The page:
But this year, he acknowledged, the club has relied on youth more than maybe any other before. The reason? It's simply necessity.
"There's no doubt that this year's depth chart has a lot more youth on it than probably since the first year we've been here," Scioscia said. "Those guys are on the depth chart, and when their opportunity comes up, if they're ready for a challenge, [they'll play]. ... This year, we've had to lean more on younger guys, and there's been more of a transition than there has been in the last couple years."
Most notably, the Angels have leaned on slugger Mike Trumbo, who is just the sixth Halos player to hit 20 or more homers his rookie year. He's on pace to be the first rookie to lead the club in both homers (he entered Wednesday with 22) and RBIs (63).
"It's one thing to be young, but nobody's overwhelmed," Trumbo said. "I think everybody here feels they can contribute. A lot of the guys we do have here that are young, we're all cast out of that same mold -- gritty, no-nonsense type guys who are just here to compete. We don't really care about all the other stuff; we're just here to win."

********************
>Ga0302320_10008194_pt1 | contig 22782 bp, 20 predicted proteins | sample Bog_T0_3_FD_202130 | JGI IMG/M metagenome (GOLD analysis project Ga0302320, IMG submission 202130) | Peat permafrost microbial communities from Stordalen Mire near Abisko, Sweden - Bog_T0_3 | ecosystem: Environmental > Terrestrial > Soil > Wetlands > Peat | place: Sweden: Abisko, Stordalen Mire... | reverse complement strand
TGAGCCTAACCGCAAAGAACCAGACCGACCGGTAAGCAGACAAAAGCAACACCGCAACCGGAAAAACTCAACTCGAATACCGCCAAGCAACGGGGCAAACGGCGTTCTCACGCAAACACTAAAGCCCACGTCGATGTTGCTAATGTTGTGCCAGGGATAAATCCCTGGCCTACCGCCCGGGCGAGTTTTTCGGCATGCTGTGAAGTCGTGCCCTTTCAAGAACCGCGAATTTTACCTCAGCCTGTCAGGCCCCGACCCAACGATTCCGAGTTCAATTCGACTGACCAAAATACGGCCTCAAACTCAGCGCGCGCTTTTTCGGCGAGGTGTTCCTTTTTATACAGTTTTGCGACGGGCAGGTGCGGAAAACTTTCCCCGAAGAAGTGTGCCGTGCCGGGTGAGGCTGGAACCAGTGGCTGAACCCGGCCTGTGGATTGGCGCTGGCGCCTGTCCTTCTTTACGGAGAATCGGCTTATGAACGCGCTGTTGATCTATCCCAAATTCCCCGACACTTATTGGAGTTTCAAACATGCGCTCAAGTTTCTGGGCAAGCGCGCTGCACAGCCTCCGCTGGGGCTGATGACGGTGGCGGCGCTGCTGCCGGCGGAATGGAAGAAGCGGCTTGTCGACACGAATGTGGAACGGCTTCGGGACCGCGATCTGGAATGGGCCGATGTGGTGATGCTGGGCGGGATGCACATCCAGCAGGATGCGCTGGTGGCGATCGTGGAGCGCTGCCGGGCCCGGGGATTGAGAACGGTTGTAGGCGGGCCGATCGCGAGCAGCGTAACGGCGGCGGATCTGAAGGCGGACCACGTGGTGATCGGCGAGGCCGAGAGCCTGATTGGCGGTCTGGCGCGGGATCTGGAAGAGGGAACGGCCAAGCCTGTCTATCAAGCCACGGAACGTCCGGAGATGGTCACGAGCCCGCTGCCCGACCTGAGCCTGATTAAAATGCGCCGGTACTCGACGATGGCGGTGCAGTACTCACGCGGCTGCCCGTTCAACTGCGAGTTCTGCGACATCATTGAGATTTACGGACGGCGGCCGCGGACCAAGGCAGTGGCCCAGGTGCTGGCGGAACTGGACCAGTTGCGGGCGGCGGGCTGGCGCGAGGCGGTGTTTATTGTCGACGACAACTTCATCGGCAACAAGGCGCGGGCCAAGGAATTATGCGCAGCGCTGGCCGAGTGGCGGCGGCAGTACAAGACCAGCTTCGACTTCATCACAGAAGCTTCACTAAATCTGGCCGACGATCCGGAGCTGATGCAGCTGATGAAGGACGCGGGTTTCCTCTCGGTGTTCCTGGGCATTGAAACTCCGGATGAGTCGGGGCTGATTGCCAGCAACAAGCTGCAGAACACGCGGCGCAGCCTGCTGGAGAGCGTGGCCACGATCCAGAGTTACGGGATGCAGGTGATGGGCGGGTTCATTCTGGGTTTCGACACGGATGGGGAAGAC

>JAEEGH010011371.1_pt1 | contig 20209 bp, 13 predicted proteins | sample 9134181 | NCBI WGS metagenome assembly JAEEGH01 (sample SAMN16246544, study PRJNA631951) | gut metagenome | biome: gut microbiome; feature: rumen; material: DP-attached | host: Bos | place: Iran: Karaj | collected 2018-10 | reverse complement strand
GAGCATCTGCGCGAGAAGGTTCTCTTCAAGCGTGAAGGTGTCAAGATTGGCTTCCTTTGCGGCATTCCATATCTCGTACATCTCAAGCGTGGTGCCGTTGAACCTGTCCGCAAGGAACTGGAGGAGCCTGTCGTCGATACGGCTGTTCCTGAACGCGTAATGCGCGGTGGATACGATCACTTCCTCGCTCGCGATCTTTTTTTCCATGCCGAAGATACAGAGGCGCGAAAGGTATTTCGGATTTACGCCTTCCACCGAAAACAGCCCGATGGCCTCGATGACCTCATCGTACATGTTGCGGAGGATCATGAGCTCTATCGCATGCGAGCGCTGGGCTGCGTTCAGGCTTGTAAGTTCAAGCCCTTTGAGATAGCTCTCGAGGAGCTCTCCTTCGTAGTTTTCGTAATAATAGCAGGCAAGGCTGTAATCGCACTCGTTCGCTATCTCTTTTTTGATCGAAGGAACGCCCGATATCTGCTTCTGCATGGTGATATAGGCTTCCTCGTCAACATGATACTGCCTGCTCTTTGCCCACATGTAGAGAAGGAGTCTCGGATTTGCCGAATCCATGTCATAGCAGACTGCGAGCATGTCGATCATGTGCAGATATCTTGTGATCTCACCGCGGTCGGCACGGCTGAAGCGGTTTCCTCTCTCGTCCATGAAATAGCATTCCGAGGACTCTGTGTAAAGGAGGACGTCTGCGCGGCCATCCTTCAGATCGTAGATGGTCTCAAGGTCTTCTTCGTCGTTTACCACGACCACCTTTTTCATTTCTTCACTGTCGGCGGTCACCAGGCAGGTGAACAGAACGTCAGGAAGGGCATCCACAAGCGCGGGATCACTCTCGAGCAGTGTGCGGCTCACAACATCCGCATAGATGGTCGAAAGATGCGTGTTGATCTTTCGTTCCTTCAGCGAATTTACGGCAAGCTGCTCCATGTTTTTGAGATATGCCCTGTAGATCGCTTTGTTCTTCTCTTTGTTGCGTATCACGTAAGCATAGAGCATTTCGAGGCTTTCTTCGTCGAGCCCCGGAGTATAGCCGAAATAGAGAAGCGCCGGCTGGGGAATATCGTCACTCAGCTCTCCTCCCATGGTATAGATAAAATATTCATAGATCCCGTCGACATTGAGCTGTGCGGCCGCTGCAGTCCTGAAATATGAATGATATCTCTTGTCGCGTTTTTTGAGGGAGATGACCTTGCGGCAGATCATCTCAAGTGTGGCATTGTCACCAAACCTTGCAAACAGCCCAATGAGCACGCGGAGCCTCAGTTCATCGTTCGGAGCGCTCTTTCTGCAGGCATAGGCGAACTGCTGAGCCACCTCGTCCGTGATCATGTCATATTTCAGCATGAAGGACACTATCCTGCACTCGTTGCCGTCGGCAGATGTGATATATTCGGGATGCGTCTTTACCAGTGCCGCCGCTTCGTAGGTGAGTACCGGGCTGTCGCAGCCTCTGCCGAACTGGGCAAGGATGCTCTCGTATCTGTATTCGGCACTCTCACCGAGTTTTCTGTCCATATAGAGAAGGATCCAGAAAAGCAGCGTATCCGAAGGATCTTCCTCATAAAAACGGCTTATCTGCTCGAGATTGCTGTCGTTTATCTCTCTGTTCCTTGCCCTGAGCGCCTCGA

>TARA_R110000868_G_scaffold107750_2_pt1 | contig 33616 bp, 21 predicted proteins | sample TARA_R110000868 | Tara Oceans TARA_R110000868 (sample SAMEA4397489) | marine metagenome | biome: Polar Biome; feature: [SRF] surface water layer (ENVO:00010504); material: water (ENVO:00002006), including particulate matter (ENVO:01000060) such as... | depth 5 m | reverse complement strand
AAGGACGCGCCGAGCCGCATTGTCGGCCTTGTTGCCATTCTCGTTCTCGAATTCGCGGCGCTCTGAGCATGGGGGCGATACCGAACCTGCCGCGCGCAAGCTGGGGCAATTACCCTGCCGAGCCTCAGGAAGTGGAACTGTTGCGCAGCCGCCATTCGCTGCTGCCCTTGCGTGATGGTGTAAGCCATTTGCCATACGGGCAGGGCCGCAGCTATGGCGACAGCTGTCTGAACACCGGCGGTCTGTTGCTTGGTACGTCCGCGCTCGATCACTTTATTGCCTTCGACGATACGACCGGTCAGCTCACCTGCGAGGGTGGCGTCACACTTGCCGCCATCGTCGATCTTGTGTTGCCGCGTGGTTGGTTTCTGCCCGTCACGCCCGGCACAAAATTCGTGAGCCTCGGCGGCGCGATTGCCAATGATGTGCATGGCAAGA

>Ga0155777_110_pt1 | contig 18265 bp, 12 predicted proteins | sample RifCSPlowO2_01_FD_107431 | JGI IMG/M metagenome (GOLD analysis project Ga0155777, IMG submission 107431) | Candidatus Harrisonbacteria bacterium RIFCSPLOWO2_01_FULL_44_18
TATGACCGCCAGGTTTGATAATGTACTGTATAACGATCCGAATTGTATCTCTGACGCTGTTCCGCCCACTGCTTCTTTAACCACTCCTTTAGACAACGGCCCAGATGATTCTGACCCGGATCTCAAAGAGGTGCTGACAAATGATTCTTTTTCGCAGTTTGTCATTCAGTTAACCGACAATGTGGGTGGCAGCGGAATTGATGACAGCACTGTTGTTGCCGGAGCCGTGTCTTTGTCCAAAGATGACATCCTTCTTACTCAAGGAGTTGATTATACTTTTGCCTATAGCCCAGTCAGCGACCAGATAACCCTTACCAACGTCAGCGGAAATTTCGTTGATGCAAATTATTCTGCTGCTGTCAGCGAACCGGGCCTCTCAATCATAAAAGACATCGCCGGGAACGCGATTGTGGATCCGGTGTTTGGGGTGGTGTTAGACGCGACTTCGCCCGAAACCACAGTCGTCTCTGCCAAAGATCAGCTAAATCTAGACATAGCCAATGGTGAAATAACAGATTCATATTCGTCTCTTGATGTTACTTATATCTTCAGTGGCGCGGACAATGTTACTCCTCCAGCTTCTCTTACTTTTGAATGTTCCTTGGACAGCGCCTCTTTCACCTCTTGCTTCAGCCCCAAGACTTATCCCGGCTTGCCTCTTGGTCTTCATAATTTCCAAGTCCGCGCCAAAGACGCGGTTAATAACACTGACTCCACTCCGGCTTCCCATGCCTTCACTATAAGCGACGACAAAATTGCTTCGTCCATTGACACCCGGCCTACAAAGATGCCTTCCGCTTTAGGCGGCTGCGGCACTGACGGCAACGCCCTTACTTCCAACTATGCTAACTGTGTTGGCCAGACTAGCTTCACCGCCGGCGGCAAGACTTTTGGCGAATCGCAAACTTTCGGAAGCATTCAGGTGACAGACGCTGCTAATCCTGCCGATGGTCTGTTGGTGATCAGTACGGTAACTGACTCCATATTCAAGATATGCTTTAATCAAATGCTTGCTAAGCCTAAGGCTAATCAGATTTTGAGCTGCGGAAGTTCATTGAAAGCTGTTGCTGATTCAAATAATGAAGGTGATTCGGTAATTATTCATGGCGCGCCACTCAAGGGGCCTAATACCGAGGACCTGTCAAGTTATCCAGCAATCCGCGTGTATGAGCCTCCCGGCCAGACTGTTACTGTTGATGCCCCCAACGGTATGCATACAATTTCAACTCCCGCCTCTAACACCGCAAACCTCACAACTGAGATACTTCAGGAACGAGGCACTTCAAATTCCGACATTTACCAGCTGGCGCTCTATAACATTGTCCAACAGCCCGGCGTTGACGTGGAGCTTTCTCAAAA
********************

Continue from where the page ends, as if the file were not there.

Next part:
They've done so, as the core of youngsters like Trumbo, starting pitcher Tyler Chatwood and center fielder Peter Bourjos have helped keep the Angels on the heels of the Rangers in the contentious American League West.
On Wednesday, the Angels welcomed starter Garrett Richards into the mix for his Major League debut at Yankee Stadium. He became the 14th Angel to make his debut with the club in the last two seasons, with 11 players on the club's current 25-man roster having less than two years of MLB service time.
"It's nice having guys that you come up with the last four, five, six years that know your game and know what to look for when things are going right, and vice versa," Trumbo said. "For me, it's been great having Peter around because Peter and I have played together for five years now. It's a big thing to have guys who can spot things that guys we haven't been around for so long might not be able to see."